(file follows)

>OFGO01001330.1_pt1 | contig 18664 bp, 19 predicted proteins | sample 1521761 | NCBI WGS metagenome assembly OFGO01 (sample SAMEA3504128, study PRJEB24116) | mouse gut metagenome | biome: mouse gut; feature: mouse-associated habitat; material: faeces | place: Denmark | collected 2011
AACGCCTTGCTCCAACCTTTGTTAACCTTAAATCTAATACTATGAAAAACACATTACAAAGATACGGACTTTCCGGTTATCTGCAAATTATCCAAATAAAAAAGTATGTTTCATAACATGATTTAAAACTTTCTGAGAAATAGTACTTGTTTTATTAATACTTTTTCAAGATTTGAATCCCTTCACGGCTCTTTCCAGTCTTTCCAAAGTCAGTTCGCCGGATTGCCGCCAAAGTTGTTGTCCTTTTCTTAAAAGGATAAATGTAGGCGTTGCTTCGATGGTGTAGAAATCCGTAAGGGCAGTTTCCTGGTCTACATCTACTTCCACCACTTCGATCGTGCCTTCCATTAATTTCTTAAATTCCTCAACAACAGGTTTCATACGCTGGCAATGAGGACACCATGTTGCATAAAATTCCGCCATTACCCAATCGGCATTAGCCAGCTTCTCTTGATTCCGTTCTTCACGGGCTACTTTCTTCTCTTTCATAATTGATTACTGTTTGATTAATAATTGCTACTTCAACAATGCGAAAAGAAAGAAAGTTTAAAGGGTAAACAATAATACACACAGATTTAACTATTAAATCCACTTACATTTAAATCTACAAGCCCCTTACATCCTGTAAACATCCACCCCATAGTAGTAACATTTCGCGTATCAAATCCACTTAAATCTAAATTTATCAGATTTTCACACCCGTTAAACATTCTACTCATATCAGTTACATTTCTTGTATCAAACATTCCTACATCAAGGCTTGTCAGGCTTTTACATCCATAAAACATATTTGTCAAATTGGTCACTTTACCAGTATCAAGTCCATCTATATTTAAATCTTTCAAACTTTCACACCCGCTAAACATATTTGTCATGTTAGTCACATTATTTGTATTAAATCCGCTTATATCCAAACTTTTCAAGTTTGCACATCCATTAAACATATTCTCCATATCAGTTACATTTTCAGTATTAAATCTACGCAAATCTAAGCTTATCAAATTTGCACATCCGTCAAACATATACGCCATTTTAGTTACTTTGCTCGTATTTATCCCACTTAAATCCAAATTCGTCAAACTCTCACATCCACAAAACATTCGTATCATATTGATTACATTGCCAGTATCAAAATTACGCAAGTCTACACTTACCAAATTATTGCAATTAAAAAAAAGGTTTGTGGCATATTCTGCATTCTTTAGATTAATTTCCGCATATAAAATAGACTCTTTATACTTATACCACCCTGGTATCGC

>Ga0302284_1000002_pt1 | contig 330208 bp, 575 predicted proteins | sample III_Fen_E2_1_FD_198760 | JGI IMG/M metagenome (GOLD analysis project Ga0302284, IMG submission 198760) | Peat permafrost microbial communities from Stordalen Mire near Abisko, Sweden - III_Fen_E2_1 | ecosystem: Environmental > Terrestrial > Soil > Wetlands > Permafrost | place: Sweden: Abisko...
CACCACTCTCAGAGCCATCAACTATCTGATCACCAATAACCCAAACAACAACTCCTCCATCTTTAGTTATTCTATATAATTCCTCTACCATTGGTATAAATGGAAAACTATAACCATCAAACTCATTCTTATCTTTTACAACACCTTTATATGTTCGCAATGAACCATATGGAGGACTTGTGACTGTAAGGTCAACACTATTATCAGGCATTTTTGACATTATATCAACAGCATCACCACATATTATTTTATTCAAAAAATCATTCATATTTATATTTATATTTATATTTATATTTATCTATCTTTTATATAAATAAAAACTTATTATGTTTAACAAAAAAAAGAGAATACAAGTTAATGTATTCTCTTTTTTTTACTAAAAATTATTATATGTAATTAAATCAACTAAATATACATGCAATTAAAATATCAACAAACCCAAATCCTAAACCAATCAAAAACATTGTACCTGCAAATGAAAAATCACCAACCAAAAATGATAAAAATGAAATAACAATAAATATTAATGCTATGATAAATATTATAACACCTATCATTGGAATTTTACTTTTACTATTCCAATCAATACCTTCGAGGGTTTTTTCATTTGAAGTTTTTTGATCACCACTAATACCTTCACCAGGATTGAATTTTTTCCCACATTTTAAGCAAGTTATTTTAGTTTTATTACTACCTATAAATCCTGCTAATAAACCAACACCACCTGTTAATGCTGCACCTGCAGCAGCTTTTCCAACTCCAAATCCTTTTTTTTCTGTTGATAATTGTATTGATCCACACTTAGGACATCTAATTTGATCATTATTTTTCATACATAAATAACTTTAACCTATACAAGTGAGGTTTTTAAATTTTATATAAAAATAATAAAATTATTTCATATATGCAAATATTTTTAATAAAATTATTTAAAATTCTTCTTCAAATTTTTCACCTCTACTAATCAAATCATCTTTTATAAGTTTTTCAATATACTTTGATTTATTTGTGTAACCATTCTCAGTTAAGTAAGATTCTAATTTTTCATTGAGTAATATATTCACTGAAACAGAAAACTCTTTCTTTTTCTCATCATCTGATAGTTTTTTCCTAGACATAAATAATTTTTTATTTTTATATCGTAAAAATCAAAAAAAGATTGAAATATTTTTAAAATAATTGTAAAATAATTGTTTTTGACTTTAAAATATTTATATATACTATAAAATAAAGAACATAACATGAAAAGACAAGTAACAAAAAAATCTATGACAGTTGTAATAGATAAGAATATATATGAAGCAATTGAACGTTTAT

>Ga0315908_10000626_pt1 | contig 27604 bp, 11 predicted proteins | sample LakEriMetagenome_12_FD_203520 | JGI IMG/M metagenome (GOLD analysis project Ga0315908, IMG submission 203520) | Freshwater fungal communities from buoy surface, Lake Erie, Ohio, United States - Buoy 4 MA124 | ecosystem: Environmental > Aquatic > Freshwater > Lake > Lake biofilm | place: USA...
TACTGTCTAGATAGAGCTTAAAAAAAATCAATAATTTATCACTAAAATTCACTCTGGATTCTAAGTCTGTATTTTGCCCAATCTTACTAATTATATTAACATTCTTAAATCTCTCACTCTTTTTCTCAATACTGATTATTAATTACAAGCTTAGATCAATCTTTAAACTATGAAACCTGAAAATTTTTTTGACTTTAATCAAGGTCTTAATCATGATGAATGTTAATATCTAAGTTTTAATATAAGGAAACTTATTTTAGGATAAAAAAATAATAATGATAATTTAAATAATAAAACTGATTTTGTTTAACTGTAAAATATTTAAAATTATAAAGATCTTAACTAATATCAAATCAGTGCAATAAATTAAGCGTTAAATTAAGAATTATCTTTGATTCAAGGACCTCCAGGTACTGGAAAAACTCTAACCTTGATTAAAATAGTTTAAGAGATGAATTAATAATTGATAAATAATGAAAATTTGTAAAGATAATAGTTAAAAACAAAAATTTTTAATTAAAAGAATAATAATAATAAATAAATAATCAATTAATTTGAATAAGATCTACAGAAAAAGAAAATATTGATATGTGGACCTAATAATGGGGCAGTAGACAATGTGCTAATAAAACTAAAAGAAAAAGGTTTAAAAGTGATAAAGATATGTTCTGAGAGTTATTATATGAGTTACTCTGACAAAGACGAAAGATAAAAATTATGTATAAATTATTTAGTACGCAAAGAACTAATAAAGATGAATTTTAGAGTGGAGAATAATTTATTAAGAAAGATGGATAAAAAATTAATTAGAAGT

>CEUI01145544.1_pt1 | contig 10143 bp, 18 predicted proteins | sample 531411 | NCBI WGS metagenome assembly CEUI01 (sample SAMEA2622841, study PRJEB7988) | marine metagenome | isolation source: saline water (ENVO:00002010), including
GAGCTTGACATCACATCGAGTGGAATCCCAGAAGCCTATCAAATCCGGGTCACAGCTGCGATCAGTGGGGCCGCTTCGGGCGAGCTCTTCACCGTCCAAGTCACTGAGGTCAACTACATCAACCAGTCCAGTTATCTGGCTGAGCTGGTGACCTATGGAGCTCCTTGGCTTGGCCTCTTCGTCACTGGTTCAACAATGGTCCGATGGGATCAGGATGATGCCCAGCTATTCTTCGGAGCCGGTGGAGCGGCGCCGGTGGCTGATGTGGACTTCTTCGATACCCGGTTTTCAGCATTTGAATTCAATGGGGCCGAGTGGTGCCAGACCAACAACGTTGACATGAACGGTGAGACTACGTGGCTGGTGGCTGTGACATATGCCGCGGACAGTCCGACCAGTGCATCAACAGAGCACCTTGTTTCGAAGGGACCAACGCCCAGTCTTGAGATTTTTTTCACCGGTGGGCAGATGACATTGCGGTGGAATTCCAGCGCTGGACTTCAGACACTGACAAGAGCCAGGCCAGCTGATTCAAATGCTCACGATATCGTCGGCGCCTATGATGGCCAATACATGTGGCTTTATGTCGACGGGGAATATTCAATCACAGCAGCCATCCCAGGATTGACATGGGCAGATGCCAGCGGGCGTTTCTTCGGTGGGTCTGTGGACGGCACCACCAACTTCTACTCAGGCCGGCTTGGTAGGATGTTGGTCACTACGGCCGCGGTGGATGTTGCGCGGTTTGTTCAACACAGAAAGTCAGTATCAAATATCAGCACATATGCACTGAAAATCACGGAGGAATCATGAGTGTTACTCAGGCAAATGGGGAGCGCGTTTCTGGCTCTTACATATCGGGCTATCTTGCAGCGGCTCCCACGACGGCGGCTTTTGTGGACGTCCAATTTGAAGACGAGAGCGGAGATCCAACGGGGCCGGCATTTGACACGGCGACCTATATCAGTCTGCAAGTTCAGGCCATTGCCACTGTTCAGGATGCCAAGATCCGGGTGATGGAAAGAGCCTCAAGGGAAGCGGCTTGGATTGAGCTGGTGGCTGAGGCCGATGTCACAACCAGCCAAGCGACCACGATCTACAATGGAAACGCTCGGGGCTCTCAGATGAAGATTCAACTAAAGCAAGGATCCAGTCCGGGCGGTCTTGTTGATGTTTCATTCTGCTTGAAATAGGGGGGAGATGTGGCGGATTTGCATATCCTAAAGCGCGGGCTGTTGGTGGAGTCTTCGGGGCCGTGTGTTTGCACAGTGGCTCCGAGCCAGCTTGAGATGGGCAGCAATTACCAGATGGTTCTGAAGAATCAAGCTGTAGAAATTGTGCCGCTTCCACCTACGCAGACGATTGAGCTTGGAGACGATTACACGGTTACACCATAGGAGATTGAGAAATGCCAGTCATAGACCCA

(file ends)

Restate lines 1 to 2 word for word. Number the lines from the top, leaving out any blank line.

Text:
>OFGO01001330.1_pt1 | contig 18664 bp, 19 predicted proteins | sample 1521761 | NCBI WGS metagenome assembly OFGO01 (sample SAMEA3504128, study PRJEB24116) | mouse gut metagenome | biome: mouse gut; feature: mouse-associated habitat; material: faeces | place: Denmark | collected 2011
AACGCCTTGCTCCAACCTTTGTTAACCTTAAATCTAATACTATGAAAAACACATTACAAAGATACGGACTTTCCGGTTATCTGCAAATTATCCAAATAAAAAAGTATGTTTCATAACATGATTTAAAACTTTCTGAGAAATAGTACTTGTTTTATTAATACTTTTTCAAGATTTGAATCCCTTCACGGCTCTTTCCAGTCTTTCCAAAGTCAGTTCGCCGGATTGCCGCCAAAGTTGTTGTCCTTTTCTTAAAAGGATAAATGTAGGCGTTGCTTCGATGGTGTAGAAATCCGTAAGGGCAGTTTCCTGGTCTACATCTACTTCCACCACTTCGATCGTGCCTTCCATTAATTTCTTAAATTCCTCAACAACAGGTTTCATACGCTGGCAATGAGGACACCATGTTGCATAAAATTCCGCCATTACCCAATCGGCATTAGCCAGCTTCTCTTGATTCCGTTCTTCACGGGCTACTTTCTTCTCTTTCATAATTGATTACTGTTTGATTAATAATTGCTACTTCAACAATGCGAAAAGAAAGAAAGTTTAAAGGGTAAACAATAATACACACAGATTTAACTATTAAATCCACTTACATTTAAATCTACAAGCCCCTTACATCCTGTAAACATCCACCCCATAGTAGTAACATTTCGCGTATCAAATCCACTTAAATCTAAATTTATCAGATTTTCACACCCGTTAAACATTCTACTCATATCAGTTACATTTCTTGTATCAAACATTCCTACATCAAGGCTTGTCAGGCTTTTACATCCATAAAACATATTTGTCAAATTGGTCACTTTACCAGTATCAAGTCCATCTATATTTAAATCTTTCAAACTTTCACACCCGCTAAACATATTTGTCATGTTAGTCACATTATTTGTATTAAATCCGCTTATATCCAAACTTTTCAAGTTTGCACATCCATTAAACATATTCTCCATATCAGTTACATTTTCAGTATTAAATCTACGCAAATCTAAGCTTATCAAATTTGCACATCCGTCAAACATATACGCCATTTTAGTTACTTTGCTCGTATTTATCCCACTTAAATCCAAATTCGTCAAACTCTCACATCCACAAAACATTCGTATCATATTGATTACATTGCCAGTATCAAAATTACGCAAGTCTACACTTACCAAATTATTGCAATTAAAAAAAAGGTTTGTGGCATATTCTGCATTCTTTAGATTAATTTCCGCATATAAAATAGACTCTTTATACTTATACCACCCTGGTATCGC